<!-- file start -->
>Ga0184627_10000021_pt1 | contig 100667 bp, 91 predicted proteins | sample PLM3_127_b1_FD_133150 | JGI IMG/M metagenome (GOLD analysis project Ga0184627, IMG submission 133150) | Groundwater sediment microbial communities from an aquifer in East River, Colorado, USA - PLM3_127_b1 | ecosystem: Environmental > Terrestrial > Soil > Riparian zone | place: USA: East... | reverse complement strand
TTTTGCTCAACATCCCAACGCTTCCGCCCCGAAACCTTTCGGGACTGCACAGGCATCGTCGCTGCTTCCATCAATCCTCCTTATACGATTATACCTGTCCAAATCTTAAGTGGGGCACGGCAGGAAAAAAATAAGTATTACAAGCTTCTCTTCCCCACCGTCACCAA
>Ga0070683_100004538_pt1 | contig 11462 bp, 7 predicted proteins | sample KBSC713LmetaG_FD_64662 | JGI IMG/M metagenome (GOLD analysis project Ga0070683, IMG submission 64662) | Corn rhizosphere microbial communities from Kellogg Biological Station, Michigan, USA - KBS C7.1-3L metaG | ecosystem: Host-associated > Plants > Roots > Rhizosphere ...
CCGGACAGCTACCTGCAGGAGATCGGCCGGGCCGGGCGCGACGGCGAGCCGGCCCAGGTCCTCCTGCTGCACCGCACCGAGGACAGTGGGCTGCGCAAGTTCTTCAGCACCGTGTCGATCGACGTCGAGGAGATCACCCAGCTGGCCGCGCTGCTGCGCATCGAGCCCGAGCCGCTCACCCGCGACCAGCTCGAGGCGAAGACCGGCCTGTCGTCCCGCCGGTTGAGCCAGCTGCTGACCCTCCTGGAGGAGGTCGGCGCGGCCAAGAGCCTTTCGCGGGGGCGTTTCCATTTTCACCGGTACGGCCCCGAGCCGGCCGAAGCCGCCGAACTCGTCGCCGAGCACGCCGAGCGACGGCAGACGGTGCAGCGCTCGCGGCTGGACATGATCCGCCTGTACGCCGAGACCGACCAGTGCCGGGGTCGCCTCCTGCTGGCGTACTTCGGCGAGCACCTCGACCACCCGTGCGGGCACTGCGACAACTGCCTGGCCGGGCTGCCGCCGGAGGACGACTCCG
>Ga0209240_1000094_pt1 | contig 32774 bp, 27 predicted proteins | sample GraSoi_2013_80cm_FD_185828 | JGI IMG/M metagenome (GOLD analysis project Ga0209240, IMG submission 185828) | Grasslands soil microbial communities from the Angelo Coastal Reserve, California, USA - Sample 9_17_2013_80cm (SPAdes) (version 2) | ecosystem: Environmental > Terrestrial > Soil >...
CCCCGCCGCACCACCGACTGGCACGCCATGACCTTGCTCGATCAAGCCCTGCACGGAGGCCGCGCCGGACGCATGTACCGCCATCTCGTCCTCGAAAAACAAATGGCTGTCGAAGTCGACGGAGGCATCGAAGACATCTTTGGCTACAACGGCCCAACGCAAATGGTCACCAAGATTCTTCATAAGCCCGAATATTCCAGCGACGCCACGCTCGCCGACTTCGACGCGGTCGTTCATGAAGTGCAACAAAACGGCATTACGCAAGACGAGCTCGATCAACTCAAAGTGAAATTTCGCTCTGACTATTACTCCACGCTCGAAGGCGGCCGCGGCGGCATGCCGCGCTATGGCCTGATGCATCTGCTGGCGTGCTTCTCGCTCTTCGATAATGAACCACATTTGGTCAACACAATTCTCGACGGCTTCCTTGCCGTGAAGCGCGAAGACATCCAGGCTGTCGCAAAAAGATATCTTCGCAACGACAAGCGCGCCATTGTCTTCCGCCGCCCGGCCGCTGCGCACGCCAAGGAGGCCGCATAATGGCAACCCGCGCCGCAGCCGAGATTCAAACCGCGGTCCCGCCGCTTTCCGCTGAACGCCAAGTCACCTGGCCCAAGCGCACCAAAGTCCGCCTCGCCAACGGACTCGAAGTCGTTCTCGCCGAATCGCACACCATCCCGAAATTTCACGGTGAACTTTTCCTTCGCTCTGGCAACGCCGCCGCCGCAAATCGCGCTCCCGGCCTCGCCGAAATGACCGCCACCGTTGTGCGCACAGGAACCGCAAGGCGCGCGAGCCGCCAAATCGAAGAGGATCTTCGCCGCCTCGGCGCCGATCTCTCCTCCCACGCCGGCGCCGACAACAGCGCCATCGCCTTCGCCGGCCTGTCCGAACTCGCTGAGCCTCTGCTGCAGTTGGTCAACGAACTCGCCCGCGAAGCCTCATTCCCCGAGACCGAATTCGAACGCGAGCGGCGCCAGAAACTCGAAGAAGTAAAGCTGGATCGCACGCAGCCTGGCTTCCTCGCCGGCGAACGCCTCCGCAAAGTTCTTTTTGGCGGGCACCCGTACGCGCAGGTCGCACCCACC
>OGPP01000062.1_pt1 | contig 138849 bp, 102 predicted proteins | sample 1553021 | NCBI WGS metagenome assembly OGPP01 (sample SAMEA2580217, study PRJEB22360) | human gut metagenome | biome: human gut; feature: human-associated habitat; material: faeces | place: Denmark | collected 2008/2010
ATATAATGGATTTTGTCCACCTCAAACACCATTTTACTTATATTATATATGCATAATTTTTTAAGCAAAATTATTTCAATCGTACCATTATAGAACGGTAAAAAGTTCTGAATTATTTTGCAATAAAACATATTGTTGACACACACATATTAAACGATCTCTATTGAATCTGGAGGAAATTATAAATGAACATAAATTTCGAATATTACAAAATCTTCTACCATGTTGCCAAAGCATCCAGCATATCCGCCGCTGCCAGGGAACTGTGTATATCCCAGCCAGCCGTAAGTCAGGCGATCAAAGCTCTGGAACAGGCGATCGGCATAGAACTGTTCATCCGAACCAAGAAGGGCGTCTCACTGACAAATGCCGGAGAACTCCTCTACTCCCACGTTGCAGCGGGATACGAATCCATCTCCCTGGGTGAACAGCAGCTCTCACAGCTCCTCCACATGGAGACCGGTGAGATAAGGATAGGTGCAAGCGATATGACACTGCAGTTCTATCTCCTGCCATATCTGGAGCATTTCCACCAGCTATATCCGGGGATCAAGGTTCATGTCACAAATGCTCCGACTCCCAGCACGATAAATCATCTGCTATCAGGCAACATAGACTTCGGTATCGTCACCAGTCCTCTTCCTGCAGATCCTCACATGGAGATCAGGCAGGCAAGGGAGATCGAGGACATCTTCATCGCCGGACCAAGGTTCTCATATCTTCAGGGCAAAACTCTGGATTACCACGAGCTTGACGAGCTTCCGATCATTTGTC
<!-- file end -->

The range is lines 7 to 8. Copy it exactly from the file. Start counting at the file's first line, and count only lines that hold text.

>OGPP01000062.1_pt1 | contig 138849 bp, 102 predicted proteins | sample 1553021 | NCBI WGS metagenome assembly OGPP01 (sample SAMEA2580217, study PRJEB22360) | human gut metagenome | biome: human gut; feature: human-associated habitat; material: faeces | place: Denmark | collected 2008/2010
ATATAATGGATTTTGTCCACCTCAAACACCATTTTACTTATATTATATATGCATAATTTTTTAAGCAAAATTATTTCAATCGTACCATTATAGAACGGTAAAAAGTTCTGAATTATTTTGCAATAAAACATATTGTTGACACACACATATTAAACGATCTCTATTGAATCTGGAGGAAATTATAAATGAACATAAATTTCGAATATTACAAAATCTTCTACCATGTTGCCAAAGCATCCAGCATATCCGCCGCTGCCAGGGAACTGTGTATATCCCAGCCAGCCGTAAGTCAGGCGATCAAAGCTCTGGAACAGGCGATCGGCATAGAACTGTTCATCCGAACCAAGAAGGGCGTCTCACTGACAAATGCCGGAGAACTCCTCTACTCCCACGTTGCAGCGGGATACGAATCCATCTCCCTGGGTGAACAGCAGCTCTCACAGCTCCTCCACATGGAGACCGGTGAGATAAGGATAGGTGCAAGCGATATGACACTGCAGTTCTATCTCCTGCCATATCTGGAGCATTTCCACCAGCTATATCCGGGGATCAAGGTTCATGTCACAAATGCTCCGACTCCCAGCACGATAAATCATCTGCTATCAGGCAACATAGACTTCGGTATCGTCACCAGTCCTCTTCCTGCAGATCCTCACATGGAGATCAGGCAGGCAAGGGAGATCGAGGACATCTTCATCGCCGGACCAAGGTTCTCATATCTTCAGGGCAAAACTCTGGATTACCACGAGCTTGACGAGCTTCCGATCATTTGTC